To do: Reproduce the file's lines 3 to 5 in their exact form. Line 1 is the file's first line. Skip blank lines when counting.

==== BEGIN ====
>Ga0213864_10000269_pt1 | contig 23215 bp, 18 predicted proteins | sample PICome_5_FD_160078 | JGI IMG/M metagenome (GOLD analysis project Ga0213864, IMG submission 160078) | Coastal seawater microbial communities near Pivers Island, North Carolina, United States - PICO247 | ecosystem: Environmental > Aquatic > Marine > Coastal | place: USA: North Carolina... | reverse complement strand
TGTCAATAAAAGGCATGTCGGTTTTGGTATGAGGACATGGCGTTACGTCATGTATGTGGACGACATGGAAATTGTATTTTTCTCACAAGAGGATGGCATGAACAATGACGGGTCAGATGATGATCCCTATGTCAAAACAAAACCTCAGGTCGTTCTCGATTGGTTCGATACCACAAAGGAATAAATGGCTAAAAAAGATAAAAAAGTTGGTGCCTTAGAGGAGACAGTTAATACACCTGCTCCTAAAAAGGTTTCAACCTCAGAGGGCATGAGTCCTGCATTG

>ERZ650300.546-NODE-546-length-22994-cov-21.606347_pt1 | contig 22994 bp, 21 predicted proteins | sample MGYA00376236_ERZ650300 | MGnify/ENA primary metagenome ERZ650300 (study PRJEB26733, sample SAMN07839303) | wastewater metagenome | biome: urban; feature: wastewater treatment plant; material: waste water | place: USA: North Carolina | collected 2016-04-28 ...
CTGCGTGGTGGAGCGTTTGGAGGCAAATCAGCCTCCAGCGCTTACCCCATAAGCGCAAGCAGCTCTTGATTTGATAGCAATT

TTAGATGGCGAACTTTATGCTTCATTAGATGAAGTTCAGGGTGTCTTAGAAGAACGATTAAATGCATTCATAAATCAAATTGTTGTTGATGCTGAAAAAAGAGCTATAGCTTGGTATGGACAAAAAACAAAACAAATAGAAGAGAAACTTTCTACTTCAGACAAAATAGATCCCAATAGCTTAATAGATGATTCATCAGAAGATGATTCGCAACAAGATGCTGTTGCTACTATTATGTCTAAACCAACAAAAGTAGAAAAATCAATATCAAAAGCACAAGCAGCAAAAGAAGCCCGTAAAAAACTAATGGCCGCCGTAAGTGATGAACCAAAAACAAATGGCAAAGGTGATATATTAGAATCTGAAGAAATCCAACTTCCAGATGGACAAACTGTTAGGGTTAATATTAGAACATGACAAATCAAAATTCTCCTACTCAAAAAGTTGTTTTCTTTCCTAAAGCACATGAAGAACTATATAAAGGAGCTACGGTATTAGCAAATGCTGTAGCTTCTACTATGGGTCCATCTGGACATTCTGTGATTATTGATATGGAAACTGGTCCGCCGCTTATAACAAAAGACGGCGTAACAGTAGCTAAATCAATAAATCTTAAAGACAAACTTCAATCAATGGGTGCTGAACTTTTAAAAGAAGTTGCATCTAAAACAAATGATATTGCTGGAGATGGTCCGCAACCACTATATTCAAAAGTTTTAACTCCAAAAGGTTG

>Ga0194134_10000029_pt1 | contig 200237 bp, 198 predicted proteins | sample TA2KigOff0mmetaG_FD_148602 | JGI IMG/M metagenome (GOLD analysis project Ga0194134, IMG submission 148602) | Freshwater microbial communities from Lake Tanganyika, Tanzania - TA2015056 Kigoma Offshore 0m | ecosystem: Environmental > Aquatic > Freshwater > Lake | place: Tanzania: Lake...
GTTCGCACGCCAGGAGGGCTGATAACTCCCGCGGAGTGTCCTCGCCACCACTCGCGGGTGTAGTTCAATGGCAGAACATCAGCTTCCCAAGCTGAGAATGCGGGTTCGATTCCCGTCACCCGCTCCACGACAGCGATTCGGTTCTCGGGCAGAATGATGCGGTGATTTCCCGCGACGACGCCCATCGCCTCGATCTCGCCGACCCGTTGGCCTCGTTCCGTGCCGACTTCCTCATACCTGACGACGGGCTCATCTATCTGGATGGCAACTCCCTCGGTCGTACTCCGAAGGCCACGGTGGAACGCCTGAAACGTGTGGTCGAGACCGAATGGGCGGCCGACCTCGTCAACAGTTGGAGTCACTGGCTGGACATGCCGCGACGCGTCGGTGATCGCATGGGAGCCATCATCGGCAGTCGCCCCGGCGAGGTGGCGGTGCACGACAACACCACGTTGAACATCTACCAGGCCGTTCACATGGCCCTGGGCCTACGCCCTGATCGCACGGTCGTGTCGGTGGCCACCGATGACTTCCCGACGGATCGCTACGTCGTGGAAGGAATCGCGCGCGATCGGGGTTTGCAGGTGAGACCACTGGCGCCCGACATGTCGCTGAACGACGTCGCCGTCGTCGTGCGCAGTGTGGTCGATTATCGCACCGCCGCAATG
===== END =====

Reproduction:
>ERZ650300.546-NODE-546-length-22994-cov-21.606347_pt1 | contig 22994 bp, 21 predicted proteins | sample MGYA00376236_ERZ650300 | MGnify/ENA primary metagenome ERZ650300 (study PRJEB26733, sample SAMN07839303) | wastewater metagenome | biome: urban; feature: wastewater treatment plant; material: waste water | place: USA: North Carolina | collected 2016-04-28 ...
CTGCGTGGTGGAGCGTTTGGAGGCAAATCAGCCTCCAGCGCTTACCCCATAAGCGCAAGCAGCTCTTGATTTGATAGCAATT

TTAGATGGCGAACTTTATGCTTCATTAGATGAAGTTCAGGGTGTCTTAGAAGAACGATTAAATGCATTCATAAATCAAATTGTTGTTGATGCTGAAAAAAGAGCTATAGCTTGGTATGGACAAAAAACAAAACAAATAGAAGAGAAACTTTCTACTTCAGACAAAATAGATCCCAATAGCTTAATAGATGATTCATCAGAAGATGATTCGCAACAAGATGCTGTTGCTACTATTATGTCTAAACCAACAAAAGTAGAAAAATCAATATCAAAAGCACAAGCAGCAAAAGAAGCCCGTAAAAAACTAATGGCCGCCGTAAGTGATGAACCAAAAACAAATGGCAAAGGTGATATATTAGAATCTGAAGAAATCCAACTTCCAGATGGACAAACTGTTAGGGTTAATATTAGAACATGACAAATCAAAATTCTCCTACTCAAAAAGTTGTTTTCTTTCCTAAAGCACATGAAGAACTATATAAAGGAGCTACGGTATTAGCAAATGCTGTAGCTTCTACTATGGGTCCATCTGGACATTCTGTGATTATTGATATGGAAACTGGTCCGCCGCTTATAACAAAAGACGGCGTAACAGTAGCTAAATCAATAAATCTTAAAGACAAACTTCAATCAATGGGTGCTGAACTTTTAAAAGAAGTTGCATCTAAAACAAATGATATTGCTGGAGATGGTCCGCAACCACTATATTCAAAAGTTTTAACTCCAAAAGGTTG